The taxman is believed to be planning a major crackdown on buy-to-let landlords who have failed to declare their rental income.
PKF Accountants & Business Advisers says HM Revenue and Customs has already sent warning letters to hundreds of buy-to-let landlords about taxes on their undeclared rents. As well as receiving backdated tax bills, offending landlords could also face fines for unpaid taxes dating back six years.
John Cassidy, tax investigations partner at PKF, said: “Over the last few years, HMRC has geared itself towards tackling tax evasion and avoidance and it intends to use the information it has to seek out evaders in a systematic fashion across the board. Those who did not receive a letter this week and believe they may have escaped the Revenue’s grasp should note that this is only a pilot exercise for ongoing interventions that will start later this year.“
Nationwide Building Society said many landlords could be at risk of backdated tax bills and fines because of ignorance over their tax obligations.
Andy McQueen, managing director of Nationwide’s buy-to-let lending division, said: "Essentially HMRC can use stealth tactics to find information on landlords who may not have declared rental incomes, including targeting lettings agents and reviewing stamp duty records.”
Data from mortgage lenders, compiled by trade body the Council of Mortgage Lenders, shows buy-to-let mortgages have now hit the one million mark, with 1,038,000 loans outstanding at the end of 2007. In the second half of 2007, banks and building societies lent a total of £24.1 billion in buy-to-let loans, up from £21.2 billion in the first half of the year and £20.8 billion in the second half of 2006.
If you are a buy-to-let landlord currently renting out a property then you will have to pay income tax on the rent regardless of whether you are making an overall profit or not.
Cassidy says many but-to-let landlords are confused about what they can deduct against their rental income. For example, many think mortgage payments can be deducted whereas in fact only the interest on loans is deductible.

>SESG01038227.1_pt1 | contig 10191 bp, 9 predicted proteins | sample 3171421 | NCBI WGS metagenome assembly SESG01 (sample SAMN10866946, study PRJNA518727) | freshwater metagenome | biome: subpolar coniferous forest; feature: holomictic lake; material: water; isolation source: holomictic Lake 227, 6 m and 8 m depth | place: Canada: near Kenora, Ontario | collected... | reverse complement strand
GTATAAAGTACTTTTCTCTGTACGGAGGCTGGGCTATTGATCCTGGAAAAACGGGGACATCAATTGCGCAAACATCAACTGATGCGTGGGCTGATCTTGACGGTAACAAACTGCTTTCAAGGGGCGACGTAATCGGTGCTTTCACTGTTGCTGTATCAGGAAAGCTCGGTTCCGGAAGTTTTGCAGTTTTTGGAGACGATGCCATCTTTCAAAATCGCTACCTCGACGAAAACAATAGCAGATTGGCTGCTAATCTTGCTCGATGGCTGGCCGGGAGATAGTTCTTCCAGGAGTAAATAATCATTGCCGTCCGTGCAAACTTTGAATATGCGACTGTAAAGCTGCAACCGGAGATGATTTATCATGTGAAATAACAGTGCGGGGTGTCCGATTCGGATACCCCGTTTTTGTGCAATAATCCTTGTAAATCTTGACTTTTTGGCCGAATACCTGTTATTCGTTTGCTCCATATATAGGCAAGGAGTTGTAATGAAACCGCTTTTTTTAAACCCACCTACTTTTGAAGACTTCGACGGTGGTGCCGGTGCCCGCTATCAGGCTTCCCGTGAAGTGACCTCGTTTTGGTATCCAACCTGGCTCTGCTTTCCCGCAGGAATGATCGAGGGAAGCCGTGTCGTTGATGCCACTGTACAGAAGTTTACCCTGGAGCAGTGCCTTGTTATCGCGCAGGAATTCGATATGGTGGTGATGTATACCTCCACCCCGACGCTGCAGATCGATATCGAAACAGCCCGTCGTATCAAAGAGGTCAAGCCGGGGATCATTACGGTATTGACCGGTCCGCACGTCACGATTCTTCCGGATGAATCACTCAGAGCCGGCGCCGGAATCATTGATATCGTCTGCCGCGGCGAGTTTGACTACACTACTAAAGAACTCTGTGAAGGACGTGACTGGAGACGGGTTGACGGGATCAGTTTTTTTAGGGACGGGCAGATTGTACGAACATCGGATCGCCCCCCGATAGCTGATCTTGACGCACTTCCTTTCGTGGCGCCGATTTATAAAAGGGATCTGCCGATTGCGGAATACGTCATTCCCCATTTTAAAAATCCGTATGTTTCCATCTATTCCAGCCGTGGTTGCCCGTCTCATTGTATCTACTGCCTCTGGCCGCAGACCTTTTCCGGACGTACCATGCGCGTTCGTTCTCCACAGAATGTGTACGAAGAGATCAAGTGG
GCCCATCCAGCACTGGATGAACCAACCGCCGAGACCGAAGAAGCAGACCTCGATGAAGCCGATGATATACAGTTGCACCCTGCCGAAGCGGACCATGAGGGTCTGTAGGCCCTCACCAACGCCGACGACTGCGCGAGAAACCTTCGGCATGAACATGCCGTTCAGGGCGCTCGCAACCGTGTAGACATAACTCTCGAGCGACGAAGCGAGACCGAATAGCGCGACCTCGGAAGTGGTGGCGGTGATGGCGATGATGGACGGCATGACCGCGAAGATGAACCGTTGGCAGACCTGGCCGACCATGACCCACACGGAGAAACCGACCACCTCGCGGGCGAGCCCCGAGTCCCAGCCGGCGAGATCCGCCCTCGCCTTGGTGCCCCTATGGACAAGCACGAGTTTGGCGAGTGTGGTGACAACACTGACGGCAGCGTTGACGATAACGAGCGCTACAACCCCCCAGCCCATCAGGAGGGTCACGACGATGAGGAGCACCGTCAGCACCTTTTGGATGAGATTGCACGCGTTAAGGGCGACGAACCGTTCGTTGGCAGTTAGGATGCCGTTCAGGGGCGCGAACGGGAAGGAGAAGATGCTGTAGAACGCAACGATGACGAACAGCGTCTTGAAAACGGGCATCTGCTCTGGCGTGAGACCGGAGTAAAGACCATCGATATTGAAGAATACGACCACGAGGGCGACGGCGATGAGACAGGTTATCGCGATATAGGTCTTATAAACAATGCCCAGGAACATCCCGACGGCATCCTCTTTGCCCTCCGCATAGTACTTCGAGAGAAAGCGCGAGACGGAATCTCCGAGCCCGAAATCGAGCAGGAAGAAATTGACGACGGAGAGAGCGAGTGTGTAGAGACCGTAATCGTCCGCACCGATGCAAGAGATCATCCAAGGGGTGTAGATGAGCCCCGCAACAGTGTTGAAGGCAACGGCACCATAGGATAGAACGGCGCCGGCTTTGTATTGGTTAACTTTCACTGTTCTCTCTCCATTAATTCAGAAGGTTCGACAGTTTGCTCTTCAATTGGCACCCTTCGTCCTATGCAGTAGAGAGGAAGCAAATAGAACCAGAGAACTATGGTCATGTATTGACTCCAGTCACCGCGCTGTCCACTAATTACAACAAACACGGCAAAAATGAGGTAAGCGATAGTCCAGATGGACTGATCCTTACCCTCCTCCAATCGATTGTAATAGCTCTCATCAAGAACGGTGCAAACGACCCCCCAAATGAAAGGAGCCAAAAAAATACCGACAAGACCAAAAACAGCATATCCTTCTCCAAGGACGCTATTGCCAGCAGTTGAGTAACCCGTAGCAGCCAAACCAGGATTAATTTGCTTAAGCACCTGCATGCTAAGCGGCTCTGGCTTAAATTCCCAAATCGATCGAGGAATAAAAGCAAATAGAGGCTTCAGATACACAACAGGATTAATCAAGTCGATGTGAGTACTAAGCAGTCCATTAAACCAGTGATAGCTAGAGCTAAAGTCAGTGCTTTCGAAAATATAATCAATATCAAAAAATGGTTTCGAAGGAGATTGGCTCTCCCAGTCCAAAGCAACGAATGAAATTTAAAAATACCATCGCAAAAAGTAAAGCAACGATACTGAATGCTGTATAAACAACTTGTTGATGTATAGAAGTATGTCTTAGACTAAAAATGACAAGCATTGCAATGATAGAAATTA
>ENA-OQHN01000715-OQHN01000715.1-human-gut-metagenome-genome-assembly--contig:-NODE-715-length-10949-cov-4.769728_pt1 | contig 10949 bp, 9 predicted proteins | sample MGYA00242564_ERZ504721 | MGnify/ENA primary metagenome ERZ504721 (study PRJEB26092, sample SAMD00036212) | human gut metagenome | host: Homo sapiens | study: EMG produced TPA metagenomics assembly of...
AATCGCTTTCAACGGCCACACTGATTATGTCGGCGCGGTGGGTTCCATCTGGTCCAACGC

According to HM Revenue & Customers, anything from letting agent’s fees to building and contents insurance to council tax can be deducted from your rental income. However, Cassidy warns that this is a grey area and landlords should get advice if they are worried about deducting too much or not enough.
He added: “Maintenance and repairs are deductible but improvements aren’t. This is because improvement is considered an investment, as it is likely to add value to the property. ”
|Potential deductable expenses|
|Letting agent's fees|
|Some legal fees|
|Buildings and contents insurance|
|Property maintenance and repairs|
|Rent and service charges|
|Other services (eg gardening)|
|Direct costs of letting the property (eg advertising|
Even if you are making a loss on a buy-to-let property you must still declare your earnings from rent for income tax purposes.
However, losses one year can actually benefit landlords the next. Lee Grandin, managing director of buy-to-let specialist Landlord Mortgages, said: “Landlords can carry forward any losses each year and deduct these against their rental income.”
When you come to sell your home then remember that you may have to pay capital gains tax. From 6 April 2008, new CGT rules will come into force meaning anyone selling a property that isn’t their primary residence will be taxed 18%.
More and more people are buying second homes for weekend or holiday retreats. Although everyone’s primary residence is exempt from CGT, second homes will attract this tax when they are sold regardless of whether they have been rented out or lived in by the owner.
If you buy a second home then you have a window of two years to decide which property you want to elect to be your primary residence and which one you want to pay CGT on. This can be changed later on as long as you are prepared to transfer your electoral and postal details.
The period of time that a property is elected as your main residence is exempt from CGT, as are the last 36 months of ownership. And if you have previously rented out your main residence then you can claim up to £40,000 (or £80,000 if you own the property with another person) of letting relief.
Cassidy says that many developers are so focused on trying to jump on the bandwagon and make a profit on property that they don’t remember to consider the tax implications.
Property development (buying a property to do it up and sell) is considered by HM Revenue & Customs as a trade and is therefore liable for CGT rather than income tax.
In addition, VAT may also apply. Cassidy recommends that developers keep every receipt for the cost of renovations in order to reduce the VAT bill.
If you buy a property abroad then you are still liable to pay income tax and CGT on it in the UK. And you may also have to pay equivalent taxes in the country you have bought in, so it’s well worth doing some research before stumping up for the home in the sun.
Cassidy said: “Some European countries, such as France, also charge home owners wealth taxes. Many people don’t realise the extent of tax issues when buying abroad but these should all be considered before buying.”